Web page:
Memories Recovered Project to preserve veteran’s experiences | DrumhellerMail
Last updateTue, 18 Jun 2024 12pm

Memories Recovered Project to preserve veteran’s experiences

    A documentary filmmaker is wanting to tell the story of veterans across Canada, and will be interviewing Drumheller service men and women this summer.
    Allan Cameron has been working on the Memories Recovered Project for the past few years and has interviewed on camera and documented the stories of more than 200 veterans. The videos are then provided to schools, museums, legions and families of the veterans to preserve the living history of veterans of World War II and the Korean War.
    The Memories Recovered Project Association is registered as a non-profit organization.
    “It has been really busy and we are trying to document as many as we can,” said Cameron. He has been in contact with Bill Eremko of the Drumheller Legion. “It is for all veterans.”
    Currently they are looking for a site to conduct interviews and are hoping to get underway in the next few months.   
    The project is the brainchild of Cameron. He has an extensive broadcast background and has always has a keen interest in history. The immediacy of the project was brought to the forefront by his own experience.
    “My uncle was with the North Nova Scotia Highlanders and was a carrier driver on D-Day. He went in the second wave, and went from the beaches to Germany. He is mentioned in the North Novies war diary,” said Cameron. “We were going to get together to have an interview with him back in 2001 and he was pretty busy at the time, and I moved out west.  He said, ‘When you come back for a visit we’ll sit down and have a chat.’ I had this funny feeling in my gut it wasn’t going to happen and several months later I received the phone call that he passed away. He was trying to impress upon me how important this is to be done, and that was why he was stepping forward to talk. That was a catalyst to make it all happen.”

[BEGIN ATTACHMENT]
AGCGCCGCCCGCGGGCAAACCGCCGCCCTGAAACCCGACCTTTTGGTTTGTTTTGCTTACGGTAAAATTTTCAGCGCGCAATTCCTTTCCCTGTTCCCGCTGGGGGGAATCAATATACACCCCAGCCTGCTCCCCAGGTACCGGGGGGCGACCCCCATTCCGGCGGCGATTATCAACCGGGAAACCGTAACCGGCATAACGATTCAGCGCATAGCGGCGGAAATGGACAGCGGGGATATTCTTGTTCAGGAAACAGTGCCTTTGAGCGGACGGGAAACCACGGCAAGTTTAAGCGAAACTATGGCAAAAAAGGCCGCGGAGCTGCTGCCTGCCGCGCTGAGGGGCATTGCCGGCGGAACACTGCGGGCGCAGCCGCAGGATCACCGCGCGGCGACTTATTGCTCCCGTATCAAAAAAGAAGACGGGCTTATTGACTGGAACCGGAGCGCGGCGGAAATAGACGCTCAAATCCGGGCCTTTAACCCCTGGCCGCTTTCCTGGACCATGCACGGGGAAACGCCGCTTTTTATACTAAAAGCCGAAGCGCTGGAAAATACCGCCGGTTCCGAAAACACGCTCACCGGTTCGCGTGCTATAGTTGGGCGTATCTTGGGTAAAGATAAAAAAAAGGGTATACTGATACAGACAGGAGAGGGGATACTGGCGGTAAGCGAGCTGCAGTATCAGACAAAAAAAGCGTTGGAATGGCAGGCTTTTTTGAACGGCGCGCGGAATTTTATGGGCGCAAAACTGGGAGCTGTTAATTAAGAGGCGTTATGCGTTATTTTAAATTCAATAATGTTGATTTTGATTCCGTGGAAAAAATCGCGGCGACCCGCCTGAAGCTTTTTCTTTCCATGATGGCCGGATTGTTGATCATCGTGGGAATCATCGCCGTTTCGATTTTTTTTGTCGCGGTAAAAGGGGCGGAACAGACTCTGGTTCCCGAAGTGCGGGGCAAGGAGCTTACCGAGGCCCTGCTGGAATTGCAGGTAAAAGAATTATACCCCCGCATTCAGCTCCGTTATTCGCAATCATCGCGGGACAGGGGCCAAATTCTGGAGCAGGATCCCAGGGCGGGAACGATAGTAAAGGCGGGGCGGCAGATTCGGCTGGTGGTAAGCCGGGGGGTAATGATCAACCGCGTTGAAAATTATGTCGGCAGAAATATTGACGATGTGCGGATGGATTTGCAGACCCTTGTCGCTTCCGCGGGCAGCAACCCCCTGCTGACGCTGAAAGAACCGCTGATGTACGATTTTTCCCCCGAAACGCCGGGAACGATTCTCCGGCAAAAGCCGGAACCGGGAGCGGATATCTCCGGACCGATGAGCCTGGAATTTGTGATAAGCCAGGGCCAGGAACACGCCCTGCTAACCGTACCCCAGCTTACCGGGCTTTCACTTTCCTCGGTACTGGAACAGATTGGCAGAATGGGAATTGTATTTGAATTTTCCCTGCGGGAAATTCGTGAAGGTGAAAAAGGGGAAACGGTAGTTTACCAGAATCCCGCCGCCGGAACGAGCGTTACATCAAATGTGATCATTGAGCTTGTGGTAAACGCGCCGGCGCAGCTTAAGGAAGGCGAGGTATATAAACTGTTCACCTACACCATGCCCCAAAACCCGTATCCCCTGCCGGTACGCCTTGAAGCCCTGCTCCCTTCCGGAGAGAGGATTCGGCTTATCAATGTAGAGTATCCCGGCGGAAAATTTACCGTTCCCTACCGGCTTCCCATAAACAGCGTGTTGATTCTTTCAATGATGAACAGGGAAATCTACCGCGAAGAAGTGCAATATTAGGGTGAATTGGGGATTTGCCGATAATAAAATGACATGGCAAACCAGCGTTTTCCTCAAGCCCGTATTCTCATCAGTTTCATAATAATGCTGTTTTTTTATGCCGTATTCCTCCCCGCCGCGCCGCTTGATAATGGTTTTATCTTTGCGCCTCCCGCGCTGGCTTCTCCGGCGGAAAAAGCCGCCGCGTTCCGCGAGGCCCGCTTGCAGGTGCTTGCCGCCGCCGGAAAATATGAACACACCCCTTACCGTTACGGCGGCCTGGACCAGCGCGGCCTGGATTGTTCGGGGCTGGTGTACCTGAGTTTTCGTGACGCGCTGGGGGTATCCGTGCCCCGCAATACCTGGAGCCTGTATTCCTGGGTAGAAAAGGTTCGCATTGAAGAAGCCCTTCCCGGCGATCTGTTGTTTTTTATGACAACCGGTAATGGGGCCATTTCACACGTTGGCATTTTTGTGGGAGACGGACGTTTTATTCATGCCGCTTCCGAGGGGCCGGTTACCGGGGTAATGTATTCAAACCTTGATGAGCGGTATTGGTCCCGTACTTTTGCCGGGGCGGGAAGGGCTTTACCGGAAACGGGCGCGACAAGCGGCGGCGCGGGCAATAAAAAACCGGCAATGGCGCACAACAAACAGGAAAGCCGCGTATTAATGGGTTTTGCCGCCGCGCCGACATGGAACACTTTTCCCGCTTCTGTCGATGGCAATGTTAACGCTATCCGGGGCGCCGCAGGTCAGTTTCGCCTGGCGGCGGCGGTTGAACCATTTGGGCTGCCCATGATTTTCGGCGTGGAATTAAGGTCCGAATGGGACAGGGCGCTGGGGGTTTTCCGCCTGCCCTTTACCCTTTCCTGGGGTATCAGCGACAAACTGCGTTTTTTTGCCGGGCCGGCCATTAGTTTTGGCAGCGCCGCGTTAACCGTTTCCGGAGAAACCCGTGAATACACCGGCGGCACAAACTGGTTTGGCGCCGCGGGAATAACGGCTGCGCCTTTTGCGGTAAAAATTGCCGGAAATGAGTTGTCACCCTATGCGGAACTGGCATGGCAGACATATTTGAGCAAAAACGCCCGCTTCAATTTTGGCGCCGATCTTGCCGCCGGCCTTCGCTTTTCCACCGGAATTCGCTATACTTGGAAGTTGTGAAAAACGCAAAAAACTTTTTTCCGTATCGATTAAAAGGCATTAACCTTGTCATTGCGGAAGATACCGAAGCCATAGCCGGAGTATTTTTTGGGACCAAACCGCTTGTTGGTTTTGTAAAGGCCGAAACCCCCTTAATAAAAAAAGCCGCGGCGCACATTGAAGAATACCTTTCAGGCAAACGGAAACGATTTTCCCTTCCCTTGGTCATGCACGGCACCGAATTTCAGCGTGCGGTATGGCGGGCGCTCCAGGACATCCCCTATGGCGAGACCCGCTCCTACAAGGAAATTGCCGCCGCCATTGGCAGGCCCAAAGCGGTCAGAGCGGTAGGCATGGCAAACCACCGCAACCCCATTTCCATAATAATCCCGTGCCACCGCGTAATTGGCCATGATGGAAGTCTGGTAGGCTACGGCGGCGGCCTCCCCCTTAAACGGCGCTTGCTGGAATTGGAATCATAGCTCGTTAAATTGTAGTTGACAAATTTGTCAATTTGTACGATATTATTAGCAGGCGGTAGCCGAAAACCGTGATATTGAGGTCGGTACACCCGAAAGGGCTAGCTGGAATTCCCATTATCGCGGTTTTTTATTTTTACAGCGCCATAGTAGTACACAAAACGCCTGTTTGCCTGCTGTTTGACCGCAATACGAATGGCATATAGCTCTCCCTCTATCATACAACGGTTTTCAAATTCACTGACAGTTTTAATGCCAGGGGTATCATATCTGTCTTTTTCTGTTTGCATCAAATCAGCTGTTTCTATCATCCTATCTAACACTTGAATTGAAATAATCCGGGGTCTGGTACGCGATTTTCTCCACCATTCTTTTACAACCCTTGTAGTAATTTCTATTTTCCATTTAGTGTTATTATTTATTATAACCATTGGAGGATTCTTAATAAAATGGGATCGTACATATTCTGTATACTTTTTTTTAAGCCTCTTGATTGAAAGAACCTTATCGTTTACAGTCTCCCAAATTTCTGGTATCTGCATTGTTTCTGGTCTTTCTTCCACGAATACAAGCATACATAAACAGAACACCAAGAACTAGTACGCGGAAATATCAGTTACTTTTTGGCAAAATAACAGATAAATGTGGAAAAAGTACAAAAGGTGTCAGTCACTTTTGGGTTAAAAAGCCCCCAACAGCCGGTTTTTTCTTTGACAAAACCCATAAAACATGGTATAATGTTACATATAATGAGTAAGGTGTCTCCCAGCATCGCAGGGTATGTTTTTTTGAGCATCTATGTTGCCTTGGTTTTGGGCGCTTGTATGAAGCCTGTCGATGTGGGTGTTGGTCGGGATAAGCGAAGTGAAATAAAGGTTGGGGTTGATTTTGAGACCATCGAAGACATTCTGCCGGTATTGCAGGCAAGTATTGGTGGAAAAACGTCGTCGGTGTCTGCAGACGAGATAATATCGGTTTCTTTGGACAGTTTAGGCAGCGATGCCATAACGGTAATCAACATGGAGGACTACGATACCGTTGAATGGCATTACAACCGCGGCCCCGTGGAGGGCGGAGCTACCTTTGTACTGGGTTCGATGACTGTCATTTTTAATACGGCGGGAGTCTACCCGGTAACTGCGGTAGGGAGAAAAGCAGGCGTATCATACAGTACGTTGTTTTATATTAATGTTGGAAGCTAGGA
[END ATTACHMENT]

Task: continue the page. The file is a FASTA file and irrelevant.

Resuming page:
They did their first interview in 2006 in Calmar.
    “The first few years were just gaining credibility for the project and letting people know I was out there. Once they started seeing what I was doing, that I was serious about it and actually cared, I think it brought a lot of people closer to the project,” said Cameron.
    Since then, he has interviewed veterans from all points in Canada, although right now he is concentrating on Alberta for logistics.
    His original intention was to get the documentaries into schools, museums and libraries. He has also learned the importance of getting the project to the families, and donates a copy of his work to each veteran’s family. He also makes sure a sponsoring Legion gets a copy of the work.
    For more information on the Memories Recovered Project, go to

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